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Appeals court upholds workers’ right to a union vote without delays and stalling tactics

LauraClawsonA federal appeals court has upheld a National Labor Relations Board move modernizing and streamlining union representation elections. The rule, which business lobby groups like the American Builders and Contractors and the National Federation of Independent Business have tried to brand as “ambush elections,” cuts down the time employers have to fire and intimidate union supporters, and reduces the endless litigation employers would use to prevent workers’ voices from being heard. The case went before the Fifth Circuit Court of Appeals, one of the most conservative in the country, but the bosses still didn’t win:

In delivering the opinion of the court, Judge Edith Brown Clement said the “board acted rationally and in furtherance of its congressional mandate in adopting the rule.”

“Here, the board identified evidence that elections were being unnecessarily delayed by litigation and that certain rules had become outdated as a result of changes in technology,” she wrote.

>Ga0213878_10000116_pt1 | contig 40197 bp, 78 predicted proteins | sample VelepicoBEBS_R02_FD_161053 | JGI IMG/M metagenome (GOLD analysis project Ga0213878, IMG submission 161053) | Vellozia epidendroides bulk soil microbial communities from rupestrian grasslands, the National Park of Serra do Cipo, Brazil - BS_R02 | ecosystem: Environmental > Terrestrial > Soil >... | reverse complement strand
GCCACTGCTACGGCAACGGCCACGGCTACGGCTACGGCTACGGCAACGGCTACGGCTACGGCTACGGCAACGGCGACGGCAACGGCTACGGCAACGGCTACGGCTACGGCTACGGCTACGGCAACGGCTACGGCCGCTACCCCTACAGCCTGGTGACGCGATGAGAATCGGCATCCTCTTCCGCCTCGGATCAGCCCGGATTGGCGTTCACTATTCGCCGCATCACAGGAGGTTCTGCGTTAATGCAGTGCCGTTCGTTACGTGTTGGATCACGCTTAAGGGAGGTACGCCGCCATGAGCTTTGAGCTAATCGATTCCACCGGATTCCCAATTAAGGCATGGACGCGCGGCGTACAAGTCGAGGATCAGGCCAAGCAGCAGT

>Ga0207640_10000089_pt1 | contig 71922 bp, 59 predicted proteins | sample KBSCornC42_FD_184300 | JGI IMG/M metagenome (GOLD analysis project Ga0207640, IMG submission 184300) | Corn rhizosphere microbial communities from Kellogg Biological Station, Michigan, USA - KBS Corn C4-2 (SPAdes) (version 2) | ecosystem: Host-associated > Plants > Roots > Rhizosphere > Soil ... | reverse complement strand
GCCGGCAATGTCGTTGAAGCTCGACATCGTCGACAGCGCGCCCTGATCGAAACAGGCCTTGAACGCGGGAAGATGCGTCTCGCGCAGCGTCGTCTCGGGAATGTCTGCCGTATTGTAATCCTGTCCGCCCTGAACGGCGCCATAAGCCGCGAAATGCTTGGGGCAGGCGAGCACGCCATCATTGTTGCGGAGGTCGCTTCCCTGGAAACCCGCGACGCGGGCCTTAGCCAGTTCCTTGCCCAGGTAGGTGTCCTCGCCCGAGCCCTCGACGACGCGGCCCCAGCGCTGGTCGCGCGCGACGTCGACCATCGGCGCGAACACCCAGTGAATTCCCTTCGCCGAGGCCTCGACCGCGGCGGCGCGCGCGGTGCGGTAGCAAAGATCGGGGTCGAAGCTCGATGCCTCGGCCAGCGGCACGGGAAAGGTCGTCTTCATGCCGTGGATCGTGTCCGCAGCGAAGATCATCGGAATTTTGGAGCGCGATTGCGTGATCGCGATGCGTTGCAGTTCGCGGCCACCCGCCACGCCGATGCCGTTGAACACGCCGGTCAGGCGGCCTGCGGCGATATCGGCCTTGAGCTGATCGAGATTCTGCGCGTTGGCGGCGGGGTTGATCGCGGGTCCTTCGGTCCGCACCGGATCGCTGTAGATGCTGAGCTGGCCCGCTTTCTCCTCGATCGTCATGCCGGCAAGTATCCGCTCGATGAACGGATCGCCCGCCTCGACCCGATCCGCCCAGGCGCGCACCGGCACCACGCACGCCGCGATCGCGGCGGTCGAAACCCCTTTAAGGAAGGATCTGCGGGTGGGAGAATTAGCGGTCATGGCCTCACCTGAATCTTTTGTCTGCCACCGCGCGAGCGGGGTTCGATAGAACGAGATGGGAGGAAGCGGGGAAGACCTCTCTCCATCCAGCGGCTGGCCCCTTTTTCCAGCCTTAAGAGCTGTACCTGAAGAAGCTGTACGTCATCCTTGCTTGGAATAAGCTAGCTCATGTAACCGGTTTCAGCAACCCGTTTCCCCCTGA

“It conducted an exhaustive and lengthy review of the issues, evidence and testimony, responded to contrary arguments, and offered factual and legal support for its final conclusions.”

A previous lawsuit by the U.S. Chamber of Commerce and some of its allies had been dismissed. Congressional Republicans also tried to block the rule from going into effect, but President Obama vetoed that attempt.

This blog originally appeared at DailyKos.com on June13, 2016. Reprinted with permission. 

Laura Clawson has been a Daily Kos contributing editor since December 2006. Labor editor since 2011.

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